The World Health Organisation (WHO) says the number of weekly reported deaths from COVID-19 is declining, following the spike in China after the country lifted restrictions.
Tedros Ghebreyesus, WHO director-general, at the 15th meeting of the IHR Emergency Committee on the COVID-19 pandemic on Thursday, said it was pleasing to see the downward trend continuing.
“For each of the past 10 weeks, the number of weekly reported deaths has been the lowest since March 2020.
“This sustained trend has allowed life to return to “normal” in most countries, and has increased the capacity of health systems to cope with potential resurgences and the burden of post-COVID-19 condition,’ Ghebreyesus said.
According to him, at the same time, some critical uncertainties about the evolution of the virus persist, which makes it difficult to predict future transmission dynamics or seasonality.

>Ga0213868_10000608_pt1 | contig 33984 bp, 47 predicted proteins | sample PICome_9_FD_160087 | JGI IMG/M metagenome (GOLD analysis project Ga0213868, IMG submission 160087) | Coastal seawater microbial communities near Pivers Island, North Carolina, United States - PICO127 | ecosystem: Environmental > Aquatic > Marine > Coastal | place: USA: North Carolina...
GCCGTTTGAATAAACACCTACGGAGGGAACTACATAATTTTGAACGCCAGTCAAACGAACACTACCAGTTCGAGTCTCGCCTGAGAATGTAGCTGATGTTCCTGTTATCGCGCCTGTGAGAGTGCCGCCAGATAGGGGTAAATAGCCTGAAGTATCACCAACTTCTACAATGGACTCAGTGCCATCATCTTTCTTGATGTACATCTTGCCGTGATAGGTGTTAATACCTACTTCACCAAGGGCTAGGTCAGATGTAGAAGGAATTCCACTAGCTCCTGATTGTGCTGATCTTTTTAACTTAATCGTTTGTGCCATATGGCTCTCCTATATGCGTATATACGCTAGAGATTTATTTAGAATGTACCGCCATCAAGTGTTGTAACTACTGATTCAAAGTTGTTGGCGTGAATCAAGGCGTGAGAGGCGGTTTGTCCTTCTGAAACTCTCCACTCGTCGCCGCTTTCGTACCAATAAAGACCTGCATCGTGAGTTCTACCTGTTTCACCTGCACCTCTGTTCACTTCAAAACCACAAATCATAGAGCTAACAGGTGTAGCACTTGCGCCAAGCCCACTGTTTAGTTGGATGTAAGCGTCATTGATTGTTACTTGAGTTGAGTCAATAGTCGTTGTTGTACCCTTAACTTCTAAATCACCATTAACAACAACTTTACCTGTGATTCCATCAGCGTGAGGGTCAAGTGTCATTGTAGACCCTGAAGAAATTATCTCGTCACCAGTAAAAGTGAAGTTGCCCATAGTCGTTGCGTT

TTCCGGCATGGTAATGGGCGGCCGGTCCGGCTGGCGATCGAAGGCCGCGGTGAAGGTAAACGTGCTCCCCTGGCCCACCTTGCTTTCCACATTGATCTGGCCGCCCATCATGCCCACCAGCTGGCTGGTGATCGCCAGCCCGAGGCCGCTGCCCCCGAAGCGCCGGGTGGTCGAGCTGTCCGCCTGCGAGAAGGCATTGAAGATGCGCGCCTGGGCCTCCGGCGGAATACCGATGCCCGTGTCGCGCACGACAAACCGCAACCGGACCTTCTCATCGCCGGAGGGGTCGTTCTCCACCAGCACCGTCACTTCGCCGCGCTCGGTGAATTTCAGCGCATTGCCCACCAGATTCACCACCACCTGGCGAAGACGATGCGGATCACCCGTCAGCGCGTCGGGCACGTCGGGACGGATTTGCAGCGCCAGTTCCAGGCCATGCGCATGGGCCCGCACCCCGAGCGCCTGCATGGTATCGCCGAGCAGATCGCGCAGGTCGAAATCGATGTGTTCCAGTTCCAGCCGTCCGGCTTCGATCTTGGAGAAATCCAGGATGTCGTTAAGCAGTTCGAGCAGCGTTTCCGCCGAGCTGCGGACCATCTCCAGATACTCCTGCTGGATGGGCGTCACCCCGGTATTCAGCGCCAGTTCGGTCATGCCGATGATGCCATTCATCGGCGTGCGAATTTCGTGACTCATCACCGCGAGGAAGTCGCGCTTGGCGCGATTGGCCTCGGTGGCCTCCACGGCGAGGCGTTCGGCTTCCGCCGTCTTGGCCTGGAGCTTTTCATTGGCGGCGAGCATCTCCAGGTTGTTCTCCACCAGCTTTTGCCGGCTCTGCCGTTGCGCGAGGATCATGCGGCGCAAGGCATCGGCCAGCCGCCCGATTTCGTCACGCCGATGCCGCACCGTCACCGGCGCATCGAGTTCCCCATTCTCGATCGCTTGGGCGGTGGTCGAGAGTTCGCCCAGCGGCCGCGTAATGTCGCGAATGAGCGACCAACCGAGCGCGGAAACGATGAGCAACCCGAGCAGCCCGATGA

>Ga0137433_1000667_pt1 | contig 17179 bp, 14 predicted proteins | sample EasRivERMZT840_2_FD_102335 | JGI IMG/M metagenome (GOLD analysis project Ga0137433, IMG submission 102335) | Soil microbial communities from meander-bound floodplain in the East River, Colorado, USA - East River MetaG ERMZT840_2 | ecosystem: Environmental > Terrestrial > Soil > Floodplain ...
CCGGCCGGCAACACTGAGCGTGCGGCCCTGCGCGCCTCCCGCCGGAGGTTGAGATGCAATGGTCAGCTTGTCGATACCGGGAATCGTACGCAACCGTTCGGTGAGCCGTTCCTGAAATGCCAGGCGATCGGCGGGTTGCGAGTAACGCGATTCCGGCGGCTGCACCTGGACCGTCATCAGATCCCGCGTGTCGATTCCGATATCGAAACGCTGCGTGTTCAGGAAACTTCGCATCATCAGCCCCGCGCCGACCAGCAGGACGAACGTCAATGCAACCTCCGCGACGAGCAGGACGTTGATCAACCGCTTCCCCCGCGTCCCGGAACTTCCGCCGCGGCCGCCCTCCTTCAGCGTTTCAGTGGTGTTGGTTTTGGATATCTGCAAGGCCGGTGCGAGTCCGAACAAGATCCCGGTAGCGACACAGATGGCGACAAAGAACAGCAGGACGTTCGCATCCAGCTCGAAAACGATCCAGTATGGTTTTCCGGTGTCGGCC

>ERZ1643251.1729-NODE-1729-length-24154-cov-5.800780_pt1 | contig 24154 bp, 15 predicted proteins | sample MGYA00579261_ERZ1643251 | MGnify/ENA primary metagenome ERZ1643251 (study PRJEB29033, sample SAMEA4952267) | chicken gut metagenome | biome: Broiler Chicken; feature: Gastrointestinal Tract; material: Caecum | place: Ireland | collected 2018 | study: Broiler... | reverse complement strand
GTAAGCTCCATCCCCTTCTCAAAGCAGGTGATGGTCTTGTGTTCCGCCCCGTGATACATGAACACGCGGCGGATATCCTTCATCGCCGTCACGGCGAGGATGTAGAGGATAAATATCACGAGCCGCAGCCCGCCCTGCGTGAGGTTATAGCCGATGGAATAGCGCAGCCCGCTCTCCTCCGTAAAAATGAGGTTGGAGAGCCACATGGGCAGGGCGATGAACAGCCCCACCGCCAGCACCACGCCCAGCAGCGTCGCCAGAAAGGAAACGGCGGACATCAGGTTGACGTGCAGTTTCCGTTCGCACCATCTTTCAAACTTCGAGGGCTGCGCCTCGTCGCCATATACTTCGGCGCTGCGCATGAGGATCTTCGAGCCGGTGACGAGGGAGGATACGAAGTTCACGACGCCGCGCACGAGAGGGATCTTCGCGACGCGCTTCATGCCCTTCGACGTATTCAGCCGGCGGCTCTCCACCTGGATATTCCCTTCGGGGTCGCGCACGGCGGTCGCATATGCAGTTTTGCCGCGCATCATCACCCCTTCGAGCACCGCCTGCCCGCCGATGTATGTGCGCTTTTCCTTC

He said that surveillance and genetic sequencing have declined significantly around the world, making it more difficult to track known variants and detect new ones.
WHO boss said that inequalities in access to life-saving interventions also continue to put millions of people around the world at unnecessary risk, particularly the most vulnerable.
“Also pandemic fatigue threatens us all. We are all sick and tired of this pandemic and want to put it behind us,” he said.
Ghebreyesus said that the virus was here to stay, and all countries would need to learn to manage it alongside other infectious diseases.
“On May 3, WHO published the fourth COVID-19 Strategic Preparedness and Response Plan, which outlines critical actions across all the core components of the response collaborative surveillance.
“Others are community protection, safe and scalable care, access to countermeasures, and emergency coordination,” he said. NAN